This week I learned that I am not among the candidates that were selected for an interview.  And my dream came crashing down.  The thing about dreams is that they aren't reality (aren't you glad you read this blog for all the stunning bits of wisdom I share, like that special bit).  I know that when I go back to work it will create some difficulty for my family.  I know that there will be things about my working that will be a challenge, for me and for everyone else.  It won't be all sunshine and flowers.  But it will be purposeful and challenging and good.  I look forward to going back to work.  

I never intended to be unemployed for this long.  Honestly, I've been quietly watching for a good position since we moved here.  Okay, that's probably a lie.  Let's say I've been watching for the last 6 years, since my baby was a year old.  There haven't been a lot of available positions in my field in those 6 years.  But the last 6 months have been a kind of explosion in my profession, at least in this area.  So I've been applying.  And it's hard.  It's hard for me to get certain positions in my field because I am too qualified.  It's hard for me to get other positions in my field because I have too little experience.  It's hard to know, in general, if I'll even remember how to be a librarian.  

So, the dream job is gone, at least for now.  The thing about dreams is that they are always in the background.  Maybe a dream job will reappear again someday.  For the time being I am waiting to hear on 3 other positions for which I've applied.  Until then, I'll be here, just waiting and wondering.

What I read this week: January 25-31

This was a strange week for reading.  My daughter was sick so I read a bit less than usual.  I'm also including a couple of cookbooks that I read this week.  I won't include every cookbook I ever look at on this list of what I'm reading but I will include cookbooks that I read through cover to cover or specifically sought out because of some focus they have that interests me.  I actually flip through a lot of cookbooks but I promise not to overwhelm you with all of that.  

  • Untangled: Guiding Teenage Girls Through the Seven Transitions into Adulthood by Lisa Damour.   I received this as an ARC through Netgalley. It it scheduled to be released February 9, 2016. I chose to read this book because I will be parenting a teenage daughter in a few years and because I am interested in parenting books and psychology.  Overall I thought this was a good book.  I can already see my 9 year old flirting with some of the seven transitions that the author talks about.  There were moments when some of the things the author describes about raising teenagers felt like such a loss of relationship but the message wasn't all grim.  In many ways I felt like the theme ways: be the adult while your kid is figuring out what that means.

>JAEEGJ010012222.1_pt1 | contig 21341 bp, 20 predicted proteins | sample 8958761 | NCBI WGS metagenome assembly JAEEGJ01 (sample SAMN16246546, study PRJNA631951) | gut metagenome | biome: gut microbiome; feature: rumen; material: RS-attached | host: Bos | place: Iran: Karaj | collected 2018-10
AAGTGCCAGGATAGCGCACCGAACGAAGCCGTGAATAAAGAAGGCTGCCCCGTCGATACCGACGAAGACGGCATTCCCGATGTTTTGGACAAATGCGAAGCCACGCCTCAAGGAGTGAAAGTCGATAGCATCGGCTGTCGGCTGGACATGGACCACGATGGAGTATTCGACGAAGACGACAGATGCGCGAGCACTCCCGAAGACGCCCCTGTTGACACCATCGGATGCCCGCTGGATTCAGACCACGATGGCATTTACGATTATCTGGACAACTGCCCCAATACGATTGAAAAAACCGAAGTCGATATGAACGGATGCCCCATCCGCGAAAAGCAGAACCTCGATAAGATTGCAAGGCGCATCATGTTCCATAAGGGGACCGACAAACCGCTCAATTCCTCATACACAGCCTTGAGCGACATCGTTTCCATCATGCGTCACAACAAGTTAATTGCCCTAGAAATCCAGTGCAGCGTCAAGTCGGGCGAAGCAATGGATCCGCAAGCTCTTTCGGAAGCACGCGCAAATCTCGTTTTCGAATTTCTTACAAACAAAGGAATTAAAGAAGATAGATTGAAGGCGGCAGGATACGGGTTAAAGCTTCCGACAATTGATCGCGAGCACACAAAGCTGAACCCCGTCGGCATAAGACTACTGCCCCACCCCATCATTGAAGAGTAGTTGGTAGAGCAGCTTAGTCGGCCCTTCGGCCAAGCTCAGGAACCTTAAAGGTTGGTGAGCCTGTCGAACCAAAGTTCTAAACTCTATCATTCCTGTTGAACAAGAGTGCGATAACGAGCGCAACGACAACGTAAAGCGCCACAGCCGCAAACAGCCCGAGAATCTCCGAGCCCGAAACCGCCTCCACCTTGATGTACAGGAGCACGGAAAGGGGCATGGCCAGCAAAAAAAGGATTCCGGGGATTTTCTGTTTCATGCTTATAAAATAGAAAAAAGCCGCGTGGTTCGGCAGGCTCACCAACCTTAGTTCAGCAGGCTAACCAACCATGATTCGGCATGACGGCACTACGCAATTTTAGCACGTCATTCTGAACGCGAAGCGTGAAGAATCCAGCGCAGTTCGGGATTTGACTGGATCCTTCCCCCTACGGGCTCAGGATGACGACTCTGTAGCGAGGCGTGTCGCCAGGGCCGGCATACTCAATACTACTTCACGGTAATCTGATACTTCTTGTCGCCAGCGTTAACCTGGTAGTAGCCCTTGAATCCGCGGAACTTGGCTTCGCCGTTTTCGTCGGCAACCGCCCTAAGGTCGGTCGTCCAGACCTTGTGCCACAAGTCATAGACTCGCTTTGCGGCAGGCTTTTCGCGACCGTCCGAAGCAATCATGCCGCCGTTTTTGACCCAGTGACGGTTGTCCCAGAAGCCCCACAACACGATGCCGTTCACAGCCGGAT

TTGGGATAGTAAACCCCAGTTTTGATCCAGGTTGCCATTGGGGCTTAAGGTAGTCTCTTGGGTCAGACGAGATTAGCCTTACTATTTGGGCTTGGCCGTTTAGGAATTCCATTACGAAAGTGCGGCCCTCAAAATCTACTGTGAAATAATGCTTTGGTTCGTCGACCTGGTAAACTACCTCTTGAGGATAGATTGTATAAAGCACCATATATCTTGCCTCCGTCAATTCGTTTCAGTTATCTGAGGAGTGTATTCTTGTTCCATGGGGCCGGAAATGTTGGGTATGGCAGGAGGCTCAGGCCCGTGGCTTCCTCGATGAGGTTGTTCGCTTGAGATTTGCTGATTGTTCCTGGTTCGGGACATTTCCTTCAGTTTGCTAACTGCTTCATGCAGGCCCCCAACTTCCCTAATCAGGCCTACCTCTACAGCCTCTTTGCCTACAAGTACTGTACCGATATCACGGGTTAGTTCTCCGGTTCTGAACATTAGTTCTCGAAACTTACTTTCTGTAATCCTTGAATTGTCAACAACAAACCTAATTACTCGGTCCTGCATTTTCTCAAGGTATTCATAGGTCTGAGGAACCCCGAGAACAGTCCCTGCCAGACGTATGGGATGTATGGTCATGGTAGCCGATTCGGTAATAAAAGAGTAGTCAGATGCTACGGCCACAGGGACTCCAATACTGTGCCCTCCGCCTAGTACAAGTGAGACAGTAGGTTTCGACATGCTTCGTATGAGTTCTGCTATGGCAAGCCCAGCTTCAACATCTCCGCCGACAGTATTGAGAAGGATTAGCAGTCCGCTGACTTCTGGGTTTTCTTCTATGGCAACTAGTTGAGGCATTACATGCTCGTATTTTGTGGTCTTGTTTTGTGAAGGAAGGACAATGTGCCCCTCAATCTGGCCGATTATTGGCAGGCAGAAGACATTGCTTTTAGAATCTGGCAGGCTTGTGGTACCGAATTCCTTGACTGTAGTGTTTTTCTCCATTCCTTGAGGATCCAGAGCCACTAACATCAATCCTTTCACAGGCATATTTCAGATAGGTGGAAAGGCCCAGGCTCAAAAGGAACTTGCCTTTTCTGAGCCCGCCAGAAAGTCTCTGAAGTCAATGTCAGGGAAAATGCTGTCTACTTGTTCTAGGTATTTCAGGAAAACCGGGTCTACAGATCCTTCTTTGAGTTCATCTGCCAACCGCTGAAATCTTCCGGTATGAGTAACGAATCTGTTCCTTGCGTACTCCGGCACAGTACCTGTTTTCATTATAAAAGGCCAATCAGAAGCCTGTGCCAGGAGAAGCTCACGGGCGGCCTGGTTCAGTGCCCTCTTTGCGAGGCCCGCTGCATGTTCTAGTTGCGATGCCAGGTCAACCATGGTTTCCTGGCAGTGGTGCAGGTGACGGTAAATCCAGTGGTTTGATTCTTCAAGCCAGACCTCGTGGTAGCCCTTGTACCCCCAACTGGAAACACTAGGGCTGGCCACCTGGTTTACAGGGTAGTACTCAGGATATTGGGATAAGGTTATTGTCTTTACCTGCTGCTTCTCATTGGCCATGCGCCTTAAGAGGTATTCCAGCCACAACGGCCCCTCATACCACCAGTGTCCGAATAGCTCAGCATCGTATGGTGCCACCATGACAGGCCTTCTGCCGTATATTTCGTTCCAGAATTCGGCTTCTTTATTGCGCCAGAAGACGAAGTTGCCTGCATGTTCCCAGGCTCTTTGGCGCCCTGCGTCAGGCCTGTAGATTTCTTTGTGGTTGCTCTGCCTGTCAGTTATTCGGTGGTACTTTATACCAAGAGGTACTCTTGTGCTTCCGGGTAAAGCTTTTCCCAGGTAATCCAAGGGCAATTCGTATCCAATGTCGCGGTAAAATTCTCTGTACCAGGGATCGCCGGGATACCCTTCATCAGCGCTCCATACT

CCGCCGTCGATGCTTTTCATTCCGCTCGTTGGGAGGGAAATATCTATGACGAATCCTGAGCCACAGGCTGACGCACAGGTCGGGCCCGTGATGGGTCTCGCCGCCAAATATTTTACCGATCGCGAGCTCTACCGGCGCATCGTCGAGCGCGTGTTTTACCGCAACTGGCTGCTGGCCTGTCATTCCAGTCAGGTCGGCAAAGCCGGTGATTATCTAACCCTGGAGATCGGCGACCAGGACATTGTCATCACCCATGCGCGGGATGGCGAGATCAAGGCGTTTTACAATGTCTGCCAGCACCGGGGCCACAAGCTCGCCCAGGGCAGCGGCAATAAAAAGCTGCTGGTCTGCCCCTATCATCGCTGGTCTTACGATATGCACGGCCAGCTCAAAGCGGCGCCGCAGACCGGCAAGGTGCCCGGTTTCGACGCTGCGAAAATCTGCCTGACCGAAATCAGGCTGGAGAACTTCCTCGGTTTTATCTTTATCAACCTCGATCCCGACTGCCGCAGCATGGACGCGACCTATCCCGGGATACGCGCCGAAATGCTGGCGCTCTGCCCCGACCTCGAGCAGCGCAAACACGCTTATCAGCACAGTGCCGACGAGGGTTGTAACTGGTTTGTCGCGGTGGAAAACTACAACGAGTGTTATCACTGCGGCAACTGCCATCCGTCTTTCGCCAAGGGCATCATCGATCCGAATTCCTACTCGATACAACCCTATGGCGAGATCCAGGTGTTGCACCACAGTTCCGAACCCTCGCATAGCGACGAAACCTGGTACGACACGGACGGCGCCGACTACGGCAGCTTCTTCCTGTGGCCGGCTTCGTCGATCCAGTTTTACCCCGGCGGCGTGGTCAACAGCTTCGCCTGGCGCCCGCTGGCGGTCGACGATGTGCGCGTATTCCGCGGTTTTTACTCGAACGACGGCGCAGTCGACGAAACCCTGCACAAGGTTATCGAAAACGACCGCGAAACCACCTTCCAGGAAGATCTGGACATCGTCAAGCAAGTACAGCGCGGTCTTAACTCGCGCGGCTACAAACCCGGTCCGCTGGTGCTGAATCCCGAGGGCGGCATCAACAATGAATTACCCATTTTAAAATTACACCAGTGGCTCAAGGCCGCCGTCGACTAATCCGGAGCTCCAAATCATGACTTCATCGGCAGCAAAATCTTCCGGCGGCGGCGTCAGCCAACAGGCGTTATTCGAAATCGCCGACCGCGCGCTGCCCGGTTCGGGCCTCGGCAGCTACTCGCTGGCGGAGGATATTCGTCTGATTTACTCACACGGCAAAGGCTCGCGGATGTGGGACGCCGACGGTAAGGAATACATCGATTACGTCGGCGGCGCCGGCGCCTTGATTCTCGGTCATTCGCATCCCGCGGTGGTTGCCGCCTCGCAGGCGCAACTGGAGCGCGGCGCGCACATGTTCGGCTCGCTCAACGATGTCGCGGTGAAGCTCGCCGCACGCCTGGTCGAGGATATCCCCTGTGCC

• Age of Consent by Marti Leimbach.  I received this as an ARC through Netgalley.  It is scheduled to be released July 26, 2016.   I'm sorry to say this, especially because it was an advance copy and I feel like that deserves every effort, but I had to give this one up.  The book opens with a hotel rendezvous between a 14 year old girl and her 29 year old "boyfriend."  He is a jerk and she keeps justifying his behavior to herself and the reader.  I read the synopsis and I gather that later she realizes that he is a nasty predator and she confronts him, possibly in a court of law, but, still, I just couldn't read it.  If you are 14 years old, a 29 year old man is not your boyfriend, he is a rapist.  That is all.

 

  • This is Where it Ends by Marieke Nijkamp.  This novel has been mentioned several times on the All the Books podcast so I finally requested it from my library.  I'm glad I did!  The entirety of this young adult novel takes place in 54 minutes.  It opens with the end of a start of semester assembly and students attempted to exit the auditorium.  It soon becomes clear that all exits are blockaded.  Then the gunman enters.  What follows is a nearly minute by minute account of a school shooting told from the point of view of 4 people in different locations and with different connections to each other and to the shooter himself.  I thought this was a well told story.  It does rely on some of the same old conventions about school shootings so don't expect anything that will suddenly clarify why they happen.   This is Marieke Nijkamp's first novel and I will be interested to see what she writes next.  I also think it is interesting to note that Nijkamp is an executive director of We Need Diverse Books, a grassroots organization of children's book lovers that exists to advocate, produce and promote diverse literature for young people.  This is a cause that I appreciate and I noticed that the author did include diverse characters in non-stereotypical, non-forced ways in this novels.  Good for her!